Full Body, Always There (Five Kill Records) – ALBUM REVIEW #11
BIO: Full Body own their name. The Rochester, NY quartet play a robust breed of gangly rock music that lurches in the intersection between impatient slowcore, gnarled shoegaze, and noisy post-hardcore. The band introduced their dynamically sensitive appeal on their ambitious 2017 debut, What’s Good?, a record that threaded needly guitar licks through a thick fabric of bashing drums and distinctly scratchy vocals.
Once Always There hit our inbox, we did our homework. We have to admit that we weren’t too impressed with Full Body’s first tracks from What’s Good and Smart Martian. How times have changed!
Don’t be scared by the rushed “noise rock” categorization, Full Body delivers here a palatable and digestive experience. Entrée, plat, dessert.
With Always There, Full Body succeeded in crafting tasty and relevant compositions for both newbies on the scene and seasoned musicians (and even technicians). The Rochester quartet only left us with one luxurious anxiety: the fear of musical abandonment in the future.
Full Body, Always There: our track-per-track review:
Small Voice (Still)
Small Voice is a blessing for us since we miss At The Drive-In and Deftones quite terribly. Egoisitically, we found the antidote. The song is not continuously heavy, but includes a growing tension (and tension release) that will make you plunge right in those golden years.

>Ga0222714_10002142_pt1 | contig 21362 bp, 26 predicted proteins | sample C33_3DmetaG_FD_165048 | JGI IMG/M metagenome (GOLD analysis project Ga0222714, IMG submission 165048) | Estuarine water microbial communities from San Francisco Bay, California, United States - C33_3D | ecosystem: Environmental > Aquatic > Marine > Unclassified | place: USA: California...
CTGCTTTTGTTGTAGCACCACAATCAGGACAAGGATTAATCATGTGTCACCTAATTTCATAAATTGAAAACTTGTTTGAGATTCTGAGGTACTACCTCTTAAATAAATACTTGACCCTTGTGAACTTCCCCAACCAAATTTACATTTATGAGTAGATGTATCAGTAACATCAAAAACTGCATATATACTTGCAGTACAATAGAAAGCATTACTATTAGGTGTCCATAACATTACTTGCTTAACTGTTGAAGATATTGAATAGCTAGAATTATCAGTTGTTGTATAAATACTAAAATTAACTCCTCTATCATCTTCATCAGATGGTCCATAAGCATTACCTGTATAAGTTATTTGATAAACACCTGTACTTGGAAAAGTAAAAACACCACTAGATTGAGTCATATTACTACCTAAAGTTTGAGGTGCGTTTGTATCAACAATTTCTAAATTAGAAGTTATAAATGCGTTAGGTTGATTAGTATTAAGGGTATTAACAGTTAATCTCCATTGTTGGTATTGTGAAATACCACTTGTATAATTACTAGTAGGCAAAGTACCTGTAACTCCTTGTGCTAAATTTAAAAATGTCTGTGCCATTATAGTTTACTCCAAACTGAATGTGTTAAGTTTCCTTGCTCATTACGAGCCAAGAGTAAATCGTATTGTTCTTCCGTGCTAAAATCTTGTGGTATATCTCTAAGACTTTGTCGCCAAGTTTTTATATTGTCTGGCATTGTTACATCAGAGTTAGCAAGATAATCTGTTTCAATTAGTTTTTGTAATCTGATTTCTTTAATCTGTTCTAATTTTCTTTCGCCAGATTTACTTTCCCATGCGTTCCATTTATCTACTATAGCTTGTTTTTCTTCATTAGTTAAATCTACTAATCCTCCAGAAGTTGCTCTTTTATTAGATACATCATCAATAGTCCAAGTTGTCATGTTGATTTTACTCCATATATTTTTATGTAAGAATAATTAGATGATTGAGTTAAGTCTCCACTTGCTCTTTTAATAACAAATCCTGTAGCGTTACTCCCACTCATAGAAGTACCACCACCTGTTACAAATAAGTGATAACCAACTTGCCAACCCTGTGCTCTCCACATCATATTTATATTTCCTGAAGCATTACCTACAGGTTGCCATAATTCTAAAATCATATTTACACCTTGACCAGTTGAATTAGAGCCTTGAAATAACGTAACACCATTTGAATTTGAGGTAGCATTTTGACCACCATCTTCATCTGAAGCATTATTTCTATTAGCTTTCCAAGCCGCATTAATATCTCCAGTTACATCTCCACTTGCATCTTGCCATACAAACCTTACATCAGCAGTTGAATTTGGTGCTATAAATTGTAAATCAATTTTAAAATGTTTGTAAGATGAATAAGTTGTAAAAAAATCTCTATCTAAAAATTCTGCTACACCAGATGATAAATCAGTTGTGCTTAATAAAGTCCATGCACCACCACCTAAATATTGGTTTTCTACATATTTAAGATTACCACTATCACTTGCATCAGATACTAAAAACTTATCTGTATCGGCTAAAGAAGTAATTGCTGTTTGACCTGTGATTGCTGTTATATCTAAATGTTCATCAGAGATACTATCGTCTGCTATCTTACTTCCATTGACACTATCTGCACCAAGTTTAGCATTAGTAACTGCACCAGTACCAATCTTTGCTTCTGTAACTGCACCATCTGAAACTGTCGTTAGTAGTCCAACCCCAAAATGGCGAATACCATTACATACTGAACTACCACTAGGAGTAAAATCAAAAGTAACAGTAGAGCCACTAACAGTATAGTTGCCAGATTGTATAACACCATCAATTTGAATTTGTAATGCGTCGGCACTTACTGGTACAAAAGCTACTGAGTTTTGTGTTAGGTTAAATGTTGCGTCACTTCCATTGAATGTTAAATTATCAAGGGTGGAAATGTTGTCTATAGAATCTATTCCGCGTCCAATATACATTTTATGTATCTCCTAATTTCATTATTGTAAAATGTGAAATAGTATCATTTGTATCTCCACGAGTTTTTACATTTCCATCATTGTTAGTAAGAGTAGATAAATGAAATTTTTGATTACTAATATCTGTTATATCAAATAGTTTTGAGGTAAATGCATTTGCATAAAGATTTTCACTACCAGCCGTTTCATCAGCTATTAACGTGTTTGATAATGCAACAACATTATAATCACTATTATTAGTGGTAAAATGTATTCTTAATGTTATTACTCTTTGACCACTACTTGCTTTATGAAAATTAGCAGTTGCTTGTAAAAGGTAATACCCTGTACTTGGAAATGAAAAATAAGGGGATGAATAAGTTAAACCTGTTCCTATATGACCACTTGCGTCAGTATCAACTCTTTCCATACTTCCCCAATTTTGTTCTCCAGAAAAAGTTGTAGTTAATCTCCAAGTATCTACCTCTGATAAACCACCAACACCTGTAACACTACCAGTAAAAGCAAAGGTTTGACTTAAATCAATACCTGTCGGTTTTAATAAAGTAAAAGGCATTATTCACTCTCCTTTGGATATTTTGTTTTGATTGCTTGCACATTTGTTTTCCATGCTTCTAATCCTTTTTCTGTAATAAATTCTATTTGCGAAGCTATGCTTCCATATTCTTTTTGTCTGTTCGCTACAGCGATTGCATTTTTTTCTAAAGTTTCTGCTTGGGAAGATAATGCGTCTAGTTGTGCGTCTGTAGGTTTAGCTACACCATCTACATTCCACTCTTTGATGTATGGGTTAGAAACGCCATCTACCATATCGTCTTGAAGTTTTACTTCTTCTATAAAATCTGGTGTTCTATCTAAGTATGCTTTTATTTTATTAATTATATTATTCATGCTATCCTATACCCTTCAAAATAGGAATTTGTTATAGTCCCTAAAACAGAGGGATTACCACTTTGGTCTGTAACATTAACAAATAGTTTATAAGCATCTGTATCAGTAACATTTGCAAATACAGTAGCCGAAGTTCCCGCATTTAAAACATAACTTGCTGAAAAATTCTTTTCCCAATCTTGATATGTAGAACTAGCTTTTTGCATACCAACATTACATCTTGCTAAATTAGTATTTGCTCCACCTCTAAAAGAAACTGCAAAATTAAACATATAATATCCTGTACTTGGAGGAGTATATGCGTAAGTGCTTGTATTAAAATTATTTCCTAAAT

Looked At The Picture
OUR FAVORITE. Wise single choice. Visually speaking, the song in a pinball game. You’ll see lights, you’ll feel accelerations, you’ll glimpse hopes and victories. The song is 1’50 but is great free NASA training. Watch out, Alyssa Carson.
The last quarter of the song is what really matters with Alias. Effective math rock touch for the pleasure of the usual (and understood) fret wanking haters. Colorful guitar tones here.
Hard Drive is a safe place. Warm. Emotional. Comforting. Break glass and press play, even in absence of emergency.
Most pleasant and energizing guitar solo of the entire album. Most captivating chords progression too.
Simply beautiful. Effortless complexity. Indescribable race against the clock. Best engineered track of Always There.
Catchy, but yet repetitive once compared to what the other tracks used to make us appreciate. Outstanding drumming either way.
A surgical experience. Meticulous, vital, soothing. One of the greatest endings we’ve heard this year.
Full Body, Always There, available since Oct. 18 here (digital, CD, cassette).
All songs written and arranged by Full Body. Lyrics written by Dylan Vaisey.
At the time of recording, Full Body was:
Dylan Vaisey: vocals, guitar, bongos, additional samples/sounds
Jacob Kotler: guitar Kyle Beam: bass
Jack Chaffer: drums
Zach Hallenbeck: harmony vocals
Josh Lesser: lead guitar on track 8
Written by Marc Louis-Boyard for Slow Culture.
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